Morgan Stanley Says Market’s Still Puzzling Out What Tariffs Are Really AboutBy
One big challenge for markets now may be assessing whether the Trump administration’s trade policies are about more than just trade, Morgan Stanley said.
The U.S.’s failure to “fully clarify” the rationale for tariffs on $50 billion of Chinese imports, combined with recent White House staffing shuffles, have increased the level of geopolitical uncertainty that needs to be factored in, Morgan Stanley strategists Hans Redeker and Gek Teng Khoo wrote in a note Friday. In addition to the U.S. tariffs and a $3 billion retaliation by China, President Trump on Thursday replaced U.S. National Security Adviser H.R. McMaster with John Bolton, who’s generally seen as hawkish on foreign policy.
“The U.S. administration has not yet fully clarified that the trade dispute is only about trade,” Redeker and Khoo said. “Using tariffs to reduce trade imbalances may not be ideal, but would unlikely derail the global economy. However, using tariffs and trade policies to influence geopolitical balance may have very different implications for growth, risk markets and FX.”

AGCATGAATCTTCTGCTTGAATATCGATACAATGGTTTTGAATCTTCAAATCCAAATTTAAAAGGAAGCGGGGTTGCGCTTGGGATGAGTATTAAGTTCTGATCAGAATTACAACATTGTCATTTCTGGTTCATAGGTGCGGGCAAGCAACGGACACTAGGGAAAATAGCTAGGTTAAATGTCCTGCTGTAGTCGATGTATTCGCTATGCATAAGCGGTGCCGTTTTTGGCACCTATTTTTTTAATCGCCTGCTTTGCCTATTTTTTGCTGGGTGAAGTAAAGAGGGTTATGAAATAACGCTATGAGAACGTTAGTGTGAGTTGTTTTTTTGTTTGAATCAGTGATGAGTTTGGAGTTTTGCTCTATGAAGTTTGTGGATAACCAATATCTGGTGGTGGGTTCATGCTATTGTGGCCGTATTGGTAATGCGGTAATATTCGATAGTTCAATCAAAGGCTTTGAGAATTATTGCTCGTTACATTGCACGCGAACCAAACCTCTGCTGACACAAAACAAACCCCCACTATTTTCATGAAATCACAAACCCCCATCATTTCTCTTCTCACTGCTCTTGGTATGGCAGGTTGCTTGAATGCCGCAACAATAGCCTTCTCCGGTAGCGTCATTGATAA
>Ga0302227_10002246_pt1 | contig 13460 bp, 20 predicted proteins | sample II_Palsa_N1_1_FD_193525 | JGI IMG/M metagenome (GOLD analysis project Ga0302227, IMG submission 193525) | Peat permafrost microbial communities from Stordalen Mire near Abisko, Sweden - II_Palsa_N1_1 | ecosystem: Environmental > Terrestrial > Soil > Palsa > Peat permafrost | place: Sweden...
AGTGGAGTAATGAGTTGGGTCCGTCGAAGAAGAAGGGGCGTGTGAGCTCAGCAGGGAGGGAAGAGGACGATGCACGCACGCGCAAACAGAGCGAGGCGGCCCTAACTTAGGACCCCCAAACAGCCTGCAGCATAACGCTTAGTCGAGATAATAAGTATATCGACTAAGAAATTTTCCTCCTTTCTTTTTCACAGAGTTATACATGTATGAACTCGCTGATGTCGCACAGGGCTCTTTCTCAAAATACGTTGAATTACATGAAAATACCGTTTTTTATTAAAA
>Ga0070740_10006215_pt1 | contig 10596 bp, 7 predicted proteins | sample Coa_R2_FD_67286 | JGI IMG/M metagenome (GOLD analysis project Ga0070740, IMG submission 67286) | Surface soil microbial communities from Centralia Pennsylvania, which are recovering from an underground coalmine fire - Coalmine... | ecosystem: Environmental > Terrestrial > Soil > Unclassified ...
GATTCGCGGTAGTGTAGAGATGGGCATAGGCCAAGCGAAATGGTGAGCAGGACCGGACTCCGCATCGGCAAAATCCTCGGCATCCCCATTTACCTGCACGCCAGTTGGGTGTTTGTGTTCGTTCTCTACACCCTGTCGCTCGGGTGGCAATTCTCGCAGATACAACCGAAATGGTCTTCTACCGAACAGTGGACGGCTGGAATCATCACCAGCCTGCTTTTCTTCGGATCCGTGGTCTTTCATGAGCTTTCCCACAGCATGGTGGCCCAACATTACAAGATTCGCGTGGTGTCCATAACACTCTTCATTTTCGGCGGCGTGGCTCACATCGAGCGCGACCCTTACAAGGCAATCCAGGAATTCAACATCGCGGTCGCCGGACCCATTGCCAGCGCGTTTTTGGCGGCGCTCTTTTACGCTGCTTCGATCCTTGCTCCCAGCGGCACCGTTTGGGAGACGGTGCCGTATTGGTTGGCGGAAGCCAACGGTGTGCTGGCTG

The strategists said they wouldn’t be surprised to see stocks retest their early-February lows, which may keep cyclical currencies under selling pressure. They see the U.S. dollar/Japanese yen pair possibly testing 104.20, but no reason for universal greenback weakness at this point. And if China brings the yuan into play, which might indicate the country’s willingness to accept bearish global-growth consequences, the U.S. currency could rally sharply.
“The stronger USD would tighten global credit conditions, pushing especially EM into a slower growth trajectory,” the strategists said.
Commodities are “sounding the alarm” as well, they said, pointing out that iron ore futures and copper are well off their recent peaks, “suggesting that demand concerns have turned into a dominant driver in commodity markets.”
One main conclusion: watch China.
“So far, measured response has not provided relief for markets,” the strategists wrote. But China “has no interest in escalating the conflict unless non-economic reasons such as the U.S. potentially strengthening its ties with Taiwan -- which Beijing argues is a violation of the ‘one China’ policy -- were to start to dominate Beijing’s thinking.”